A few years ago, on PBS, there was a program called Death of a Princess, apparently a true story. The daughter of a Saudi Prince managed to get herself a boyfriend, no mean feat in itself. They ran off together but since a woman can't leave Saudi Arabia without the permission of the father or brother or husband who rules her, they couldn't get far. They were caught within a few days and slaughtered in a public square (actually a parking lot). The program outraged the Saudis. The newspaper reports revealed that that they weren't troubled by the deaths but were infuriated by the revelation that a Saudi girl had probably managed to have sex with someone she wanted to have sex with (as opposed to with someone her father had picked for her and coerced her into marrying). The program's implication that other Saudi women might be looking at men with lust in their hearts and occasionally managing to do something about it enraged them even more. Better dead than free seems to be the Saudi attitude, the Muslim attitude toward women. Don't tell me it's just cultural, some tribal tradition. Whether you eat fried chicken or fried squid is cultural. Whether you sleep in a bed or sleep on a mat on the floor is cultural. But whether you get to make the simplest and most basic choices in your life, that's a matter of human rights.

Change the situation a little, change the protagonist but not the repression. How would you describe a society that did not allow black people to leave their homes unless accompanied by a white person? Would that be "cultural"? How about a society where black people were not allowed to choose their own spouse? Would that be cultural? Where black people were not allowed to work and make their own living and achieve any independence from their oppressors? Where white people could send a black person away at any time and keep their children whether or not it was in the best interest of the child? If 80 million black people had been genitally mutilated to assure that sex would be unpleasant or even painful (as 80 million women, mostly in Moslem Africa have been mutilated) would that be merely cultural? Wouldn't you consider such societies monstrous beyond belief? Isn't it still monstrous when the class of victims is chosen not by race but by gender? And those conditions occur again and again throughout the Muslim world. Don't tell me these women, never having known anything different, do not feel their chains. By that rationale slaves didn't yearn for freedom, blacks in the Jim Crow South didn't year for equality.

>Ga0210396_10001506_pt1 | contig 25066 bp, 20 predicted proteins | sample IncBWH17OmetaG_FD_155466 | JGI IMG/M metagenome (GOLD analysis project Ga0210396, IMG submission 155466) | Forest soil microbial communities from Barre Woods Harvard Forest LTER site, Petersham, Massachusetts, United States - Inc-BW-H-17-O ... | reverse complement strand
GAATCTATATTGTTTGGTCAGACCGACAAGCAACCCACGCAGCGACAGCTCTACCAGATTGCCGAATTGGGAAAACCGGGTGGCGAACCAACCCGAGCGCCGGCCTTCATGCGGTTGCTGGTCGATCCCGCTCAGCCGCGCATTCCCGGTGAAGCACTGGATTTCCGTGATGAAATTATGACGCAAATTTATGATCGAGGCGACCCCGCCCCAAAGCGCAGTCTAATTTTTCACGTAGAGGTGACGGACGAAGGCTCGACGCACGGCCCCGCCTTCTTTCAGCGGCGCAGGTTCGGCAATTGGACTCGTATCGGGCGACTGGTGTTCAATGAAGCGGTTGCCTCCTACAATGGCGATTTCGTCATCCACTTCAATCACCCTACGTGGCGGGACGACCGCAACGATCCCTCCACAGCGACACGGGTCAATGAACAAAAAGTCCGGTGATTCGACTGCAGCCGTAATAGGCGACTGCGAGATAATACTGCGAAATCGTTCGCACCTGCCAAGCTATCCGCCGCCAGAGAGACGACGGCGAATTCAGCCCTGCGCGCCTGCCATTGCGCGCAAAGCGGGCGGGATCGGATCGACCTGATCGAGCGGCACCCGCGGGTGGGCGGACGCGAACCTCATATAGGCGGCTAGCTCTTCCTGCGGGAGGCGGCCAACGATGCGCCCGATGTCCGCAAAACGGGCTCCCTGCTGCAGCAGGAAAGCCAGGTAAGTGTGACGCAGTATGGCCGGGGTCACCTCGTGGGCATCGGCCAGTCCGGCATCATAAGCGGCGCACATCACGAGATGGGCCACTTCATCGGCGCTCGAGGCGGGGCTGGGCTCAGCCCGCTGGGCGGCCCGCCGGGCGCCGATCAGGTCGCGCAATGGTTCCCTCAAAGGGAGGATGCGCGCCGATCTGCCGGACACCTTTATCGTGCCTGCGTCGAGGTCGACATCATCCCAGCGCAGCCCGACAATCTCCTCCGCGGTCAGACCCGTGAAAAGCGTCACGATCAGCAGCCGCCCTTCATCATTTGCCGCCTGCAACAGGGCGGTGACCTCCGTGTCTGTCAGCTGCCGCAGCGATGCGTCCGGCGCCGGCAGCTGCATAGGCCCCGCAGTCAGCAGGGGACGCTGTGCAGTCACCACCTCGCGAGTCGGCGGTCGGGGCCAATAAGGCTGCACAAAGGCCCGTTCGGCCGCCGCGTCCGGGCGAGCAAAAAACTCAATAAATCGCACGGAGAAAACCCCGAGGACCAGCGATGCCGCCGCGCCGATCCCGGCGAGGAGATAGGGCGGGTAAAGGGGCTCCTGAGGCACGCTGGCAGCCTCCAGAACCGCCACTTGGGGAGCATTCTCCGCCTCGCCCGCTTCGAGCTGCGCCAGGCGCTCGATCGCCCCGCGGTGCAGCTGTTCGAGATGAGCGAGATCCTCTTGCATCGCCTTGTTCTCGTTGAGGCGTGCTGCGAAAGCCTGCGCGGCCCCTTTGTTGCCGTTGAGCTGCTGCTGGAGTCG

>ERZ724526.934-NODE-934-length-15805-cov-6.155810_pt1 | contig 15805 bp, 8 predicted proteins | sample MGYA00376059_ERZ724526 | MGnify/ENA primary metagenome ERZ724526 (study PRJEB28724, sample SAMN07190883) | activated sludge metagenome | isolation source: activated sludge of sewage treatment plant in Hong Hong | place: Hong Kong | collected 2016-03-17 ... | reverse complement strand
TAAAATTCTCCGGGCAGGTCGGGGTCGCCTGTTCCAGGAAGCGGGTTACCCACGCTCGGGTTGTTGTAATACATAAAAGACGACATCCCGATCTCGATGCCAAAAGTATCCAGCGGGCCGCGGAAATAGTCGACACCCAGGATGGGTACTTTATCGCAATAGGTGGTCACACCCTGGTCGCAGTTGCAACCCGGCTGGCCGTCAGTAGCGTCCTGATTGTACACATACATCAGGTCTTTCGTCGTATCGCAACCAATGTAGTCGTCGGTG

Some Americans think that if repression has a religious basis it cannot be criticized or opposed, forgetting that religion has been used to justify many atrocities. Christianity quite comfortably accommodated slavery for most of its history and in some sects it is still used to justify the repression of women. If Nazism had called itself a religion would that have made its goals acceptable? If there were a religion that believed in feeding twelve year old virgins to volcanoes and if those girls were raised and brainwashed so they didn't object, would you preach tolerance for that religion? I think not. I would rather have lived in Stalinist Russia, I would rather have been black in South Africa under apartheid than be a woman in most Muslim countries. In some of these societies, the average Muslim woman is less free and more damaged than the average slave in the pre-Civil War South. I don't think you can expect a woman to view Islam as just another religion anymore than you can expect a black person to view apartheid as just another political system.

I look at Muslim countries around the world and again and again what I see are cultures still in the Dark Ages, cultures that make the old dictatorships of Central and South America seem mild in comparison, countries where religion is used as a justification for a full range of brutality.